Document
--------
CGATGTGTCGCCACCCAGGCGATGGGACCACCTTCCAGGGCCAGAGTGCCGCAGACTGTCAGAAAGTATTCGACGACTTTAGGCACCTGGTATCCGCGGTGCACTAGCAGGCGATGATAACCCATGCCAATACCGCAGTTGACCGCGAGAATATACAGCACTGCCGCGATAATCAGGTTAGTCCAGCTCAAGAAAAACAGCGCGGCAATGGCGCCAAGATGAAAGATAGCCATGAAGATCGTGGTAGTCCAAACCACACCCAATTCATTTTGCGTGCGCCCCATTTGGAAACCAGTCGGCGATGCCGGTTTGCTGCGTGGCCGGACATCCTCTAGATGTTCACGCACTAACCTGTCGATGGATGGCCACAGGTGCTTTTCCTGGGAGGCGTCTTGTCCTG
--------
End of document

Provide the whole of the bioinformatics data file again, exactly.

CGATGTGTCGCCACCCAGGCGATGGGACCACCTTCCAGGGCCAGAGTGCCGCAGACTGTCAGAAAGTATTCGACGACTTTAGGCACCTGGTATCCGCGGTGCACTAGCAGGCGATGATAACCCATGCCAATACCGCAGTTGACCGCGAGAATATACAGCACTGCCGCGATAATCAGGTTAGTCCAGCTCAAGAAAAACAGCGCGGCAATGGCGCCAAGATGAAAGATAGCCATGAAGATCGTGGTAGTCCAAACCACACCCAATTCATTTTGCGTGCGCCCCATTTGGAAACCAGTCGGCGATGCCGGTTTGCTGCGTGGCCGGACATCCTCTAGATGTTCACGCACTAACCTGTCGATGGATGGCCACAGGTGCTTTTCCTGGGAGGCGTCTTGTCCTG